It's anyone's game, Clacton.
Hat-tip to @wallaceme for the Audioboo clip
The Count. Years of campaigning have come to this. There isn’t any more you can do, although your head is full of all the things you wished you could have done, or done better. Over the next few hours you will be watching the outcome of all your efforts being quantified, achingly slowly, before your very eyes.
As boxes are upturned onto tables and ballots come pouring out, counting clerks begin the process of placing into piles the votes for you, and the votes for all the others. Parts of that process give you the opportunity of making a good guess about the result before it’s announced.
In brief, the process of the count is as follows. First of all, counting clerks have to verify that the number of ballots in each box match the number that were put in them when they were sealed at the polling stations. Once this is done, ballots from two polling districts are mixed and the actual Count begins by placing ballot papers into piles of the respective candidates. From here the piles of votes are put into bundles. Any doubtful ballot papers (where there is a dispute over who the elector has voted for, or if it should be rejected for any reason) go through adjudication and can then be added to the bundles. After this the Returning Officer can inform election agents of the final result and if no re-counts are requested, he makes the declaration of the result.
So if you want to be able to make a good guess about what the result will be before the declaration, get to the Count before the verification stage begins. This will give you a chance to view votes from individual polling districts before they are mixed. Whether you’re there for a local council election or a parliamentary one, it’s best to find a mix of your best and worst polling districts, plus swing polling districts, in order to give you as balanced a picture as possible.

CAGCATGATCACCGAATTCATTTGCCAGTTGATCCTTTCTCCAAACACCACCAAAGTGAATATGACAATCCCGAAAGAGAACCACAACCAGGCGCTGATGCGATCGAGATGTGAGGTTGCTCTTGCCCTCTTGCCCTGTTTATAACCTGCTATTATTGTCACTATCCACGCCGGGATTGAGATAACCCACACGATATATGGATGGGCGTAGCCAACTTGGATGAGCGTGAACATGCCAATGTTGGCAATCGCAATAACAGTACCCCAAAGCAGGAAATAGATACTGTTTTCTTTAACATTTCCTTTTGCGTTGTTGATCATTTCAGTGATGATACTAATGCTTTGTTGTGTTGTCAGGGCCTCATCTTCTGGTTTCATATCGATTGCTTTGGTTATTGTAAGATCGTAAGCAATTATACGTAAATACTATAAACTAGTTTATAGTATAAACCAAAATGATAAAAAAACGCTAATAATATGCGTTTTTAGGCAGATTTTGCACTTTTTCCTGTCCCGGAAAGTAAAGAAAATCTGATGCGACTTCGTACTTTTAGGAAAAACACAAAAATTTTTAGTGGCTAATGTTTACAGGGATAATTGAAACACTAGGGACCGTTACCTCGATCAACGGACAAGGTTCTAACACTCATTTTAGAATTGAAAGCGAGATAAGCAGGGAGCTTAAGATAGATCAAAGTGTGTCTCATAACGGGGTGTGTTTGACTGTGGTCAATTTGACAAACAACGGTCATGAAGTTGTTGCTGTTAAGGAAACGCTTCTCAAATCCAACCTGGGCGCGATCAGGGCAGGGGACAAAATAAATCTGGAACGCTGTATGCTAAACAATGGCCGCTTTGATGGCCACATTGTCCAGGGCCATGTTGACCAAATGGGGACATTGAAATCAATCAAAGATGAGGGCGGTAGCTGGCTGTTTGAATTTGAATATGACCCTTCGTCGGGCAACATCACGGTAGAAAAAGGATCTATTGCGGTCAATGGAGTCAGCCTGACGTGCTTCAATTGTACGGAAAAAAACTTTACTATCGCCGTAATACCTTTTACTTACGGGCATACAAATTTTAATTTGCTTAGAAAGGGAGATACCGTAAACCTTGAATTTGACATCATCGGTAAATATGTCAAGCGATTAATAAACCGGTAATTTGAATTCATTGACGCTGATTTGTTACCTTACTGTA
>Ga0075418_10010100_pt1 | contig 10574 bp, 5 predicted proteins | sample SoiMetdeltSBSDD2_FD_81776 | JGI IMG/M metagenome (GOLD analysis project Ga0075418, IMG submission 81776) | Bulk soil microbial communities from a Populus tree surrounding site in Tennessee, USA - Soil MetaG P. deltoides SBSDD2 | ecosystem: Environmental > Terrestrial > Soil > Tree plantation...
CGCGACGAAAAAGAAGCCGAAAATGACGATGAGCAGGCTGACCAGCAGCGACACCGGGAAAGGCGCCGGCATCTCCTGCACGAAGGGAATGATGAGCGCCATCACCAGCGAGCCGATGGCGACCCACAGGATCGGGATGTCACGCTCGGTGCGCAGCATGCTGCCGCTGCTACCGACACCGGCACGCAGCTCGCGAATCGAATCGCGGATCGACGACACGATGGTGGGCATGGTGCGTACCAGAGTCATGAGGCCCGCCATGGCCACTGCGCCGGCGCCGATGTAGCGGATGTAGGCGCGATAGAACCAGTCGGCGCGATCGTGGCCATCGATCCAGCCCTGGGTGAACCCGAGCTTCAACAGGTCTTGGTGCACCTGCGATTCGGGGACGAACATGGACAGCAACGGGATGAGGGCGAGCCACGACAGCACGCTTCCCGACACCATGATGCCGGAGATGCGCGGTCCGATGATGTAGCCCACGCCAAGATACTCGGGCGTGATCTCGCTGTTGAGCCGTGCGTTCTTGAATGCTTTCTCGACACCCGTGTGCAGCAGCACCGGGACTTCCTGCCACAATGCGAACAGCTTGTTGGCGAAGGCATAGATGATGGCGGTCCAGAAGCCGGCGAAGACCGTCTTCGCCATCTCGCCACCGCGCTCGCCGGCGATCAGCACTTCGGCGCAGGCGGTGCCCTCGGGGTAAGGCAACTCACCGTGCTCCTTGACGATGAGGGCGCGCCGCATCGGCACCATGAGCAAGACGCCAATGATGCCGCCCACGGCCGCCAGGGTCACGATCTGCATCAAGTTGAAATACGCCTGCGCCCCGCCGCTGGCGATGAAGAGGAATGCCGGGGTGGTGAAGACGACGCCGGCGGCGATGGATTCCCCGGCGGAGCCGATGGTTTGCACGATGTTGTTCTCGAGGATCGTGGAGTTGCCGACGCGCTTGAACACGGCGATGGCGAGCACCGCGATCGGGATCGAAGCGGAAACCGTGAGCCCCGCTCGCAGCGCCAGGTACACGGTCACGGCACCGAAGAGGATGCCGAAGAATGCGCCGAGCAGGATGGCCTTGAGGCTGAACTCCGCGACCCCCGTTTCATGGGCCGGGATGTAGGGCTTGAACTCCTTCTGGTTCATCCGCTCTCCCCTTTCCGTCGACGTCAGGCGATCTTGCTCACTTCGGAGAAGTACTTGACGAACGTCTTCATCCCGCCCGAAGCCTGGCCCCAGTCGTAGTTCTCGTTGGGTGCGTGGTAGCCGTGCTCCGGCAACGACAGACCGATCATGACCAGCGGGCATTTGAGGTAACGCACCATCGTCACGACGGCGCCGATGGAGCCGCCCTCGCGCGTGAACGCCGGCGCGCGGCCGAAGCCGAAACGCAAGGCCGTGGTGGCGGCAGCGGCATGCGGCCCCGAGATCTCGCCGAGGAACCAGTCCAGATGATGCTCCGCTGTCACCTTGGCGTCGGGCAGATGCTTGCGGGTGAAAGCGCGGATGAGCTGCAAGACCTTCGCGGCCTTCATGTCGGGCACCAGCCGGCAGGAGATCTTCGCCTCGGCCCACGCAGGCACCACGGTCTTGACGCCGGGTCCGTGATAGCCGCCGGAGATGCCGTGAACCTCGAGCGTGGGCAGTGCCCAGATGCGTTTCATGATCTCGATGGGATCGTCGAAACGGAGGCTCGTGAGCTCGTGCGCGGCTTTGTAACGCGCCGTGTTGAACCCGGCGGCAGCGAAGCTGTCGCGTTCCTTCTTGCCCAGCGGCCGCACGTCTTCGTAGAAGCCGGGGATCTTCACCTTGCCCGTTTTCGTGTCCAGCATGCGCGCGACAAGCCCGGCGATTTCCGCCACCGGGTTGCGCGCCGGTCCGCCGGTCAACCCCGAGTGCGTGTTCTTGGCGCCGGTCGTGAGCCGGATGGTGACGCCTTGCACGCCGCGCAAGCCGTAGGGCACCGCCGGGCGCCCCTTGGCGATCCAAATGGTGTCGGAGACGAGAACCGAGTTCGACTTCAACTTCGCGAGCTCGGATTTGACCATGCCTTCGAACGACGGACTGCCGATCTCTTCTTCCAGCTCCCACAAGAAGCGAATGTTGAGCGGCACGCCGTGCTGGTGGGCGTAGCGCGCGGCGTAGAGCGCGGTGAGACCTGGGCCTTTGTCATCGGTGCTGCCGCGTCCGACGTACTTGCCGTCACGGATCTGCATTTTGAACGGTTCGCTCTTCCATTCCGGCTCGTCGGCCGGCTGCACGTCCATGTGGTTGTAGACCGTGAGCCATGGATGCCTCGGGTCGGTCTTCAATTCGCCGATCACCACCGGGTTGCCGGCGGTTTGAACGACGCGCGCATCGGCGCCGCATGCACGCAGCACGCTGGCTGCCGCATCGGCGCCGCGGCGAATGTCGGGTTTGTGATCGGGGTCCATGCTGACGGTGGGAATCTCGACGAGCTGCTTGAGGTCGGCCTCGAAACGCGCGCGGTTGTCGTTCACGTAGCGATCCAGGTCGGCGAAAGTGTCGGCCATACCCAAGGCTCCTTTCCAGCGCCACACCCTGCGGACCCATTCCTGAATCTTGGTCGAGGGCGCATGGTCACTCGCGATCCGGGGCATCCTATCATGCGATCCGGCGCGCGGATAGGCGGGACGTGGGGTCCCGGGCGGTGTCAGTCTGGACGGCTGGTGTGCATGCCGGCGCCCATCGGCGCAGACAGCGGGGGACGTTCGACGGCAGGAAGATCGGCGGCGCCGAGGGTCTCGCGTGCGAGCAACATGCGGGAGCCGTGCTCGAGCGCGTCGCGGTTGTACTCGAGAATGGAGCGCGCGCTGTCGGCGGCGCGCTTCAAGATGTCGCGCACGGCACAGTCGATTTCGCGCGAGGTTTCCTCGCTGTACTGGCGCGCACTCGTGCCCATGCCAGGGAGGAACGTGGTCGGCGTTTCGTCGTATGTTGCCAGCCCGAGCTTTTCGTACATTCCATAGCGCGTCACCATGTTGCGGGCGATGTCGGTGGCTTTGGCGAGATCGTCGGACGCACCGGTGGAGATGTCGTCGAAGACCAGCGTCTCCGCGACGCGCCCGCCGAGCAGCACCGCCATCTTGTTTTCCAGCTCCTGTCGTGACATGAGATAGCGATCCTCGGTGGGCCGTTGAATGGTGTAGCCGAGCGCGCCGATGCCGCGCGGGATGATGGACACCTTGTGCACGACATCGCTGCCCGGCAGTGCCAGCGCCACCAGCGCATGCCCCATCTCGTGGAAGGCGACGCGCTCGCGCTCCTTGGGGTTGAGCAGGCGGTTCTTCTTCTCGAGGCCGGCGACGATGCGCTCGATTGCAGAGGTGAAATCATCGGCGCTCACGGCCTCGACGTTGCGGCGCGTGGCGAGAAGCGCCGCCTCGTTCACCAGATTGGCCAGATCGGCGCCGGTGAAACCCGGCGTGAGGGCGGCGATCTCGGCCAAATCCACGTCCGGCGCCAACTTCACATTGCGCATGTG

As the ballots are being verified, you can keep a tally sheet of how many votes you’ve seen for each candidate. This is called sampling. By doing this in your best and worst polling districts, you can gauge whether or not you think you’ve won. Obviously the more sampling you do, the more representative your sample but be aware of the turnout in each district. You may be comfortably winning in your better polling districts, but if turnout in those districts has been low then so will your vote.
Sampling often takes practice to get right but it’s possible through experience to become very good at it, giving you the chance to predict results before they’re declared.
For newer parties or those wishing to make inroads into new areas, sampling also gives you an indication about which polling districts are good for you and therefore where to concentrate effort for the next election.
A small number of other observations
The most important people in the room are not the candidates, but the polling clerks who are counting the votes. By all means stand and watch them count (as you’re supposed to) and challenge where you need to, but don’t chat (or worse, argue) with others while you stand there watching them count.
Get briefed by your election agent before the Count on what doubtful ballot papers are. If you don’t get briefed, then don’t make challenges.
DO NOT TOUCH THE BALLOT PAPERS. AT ALL. EVER.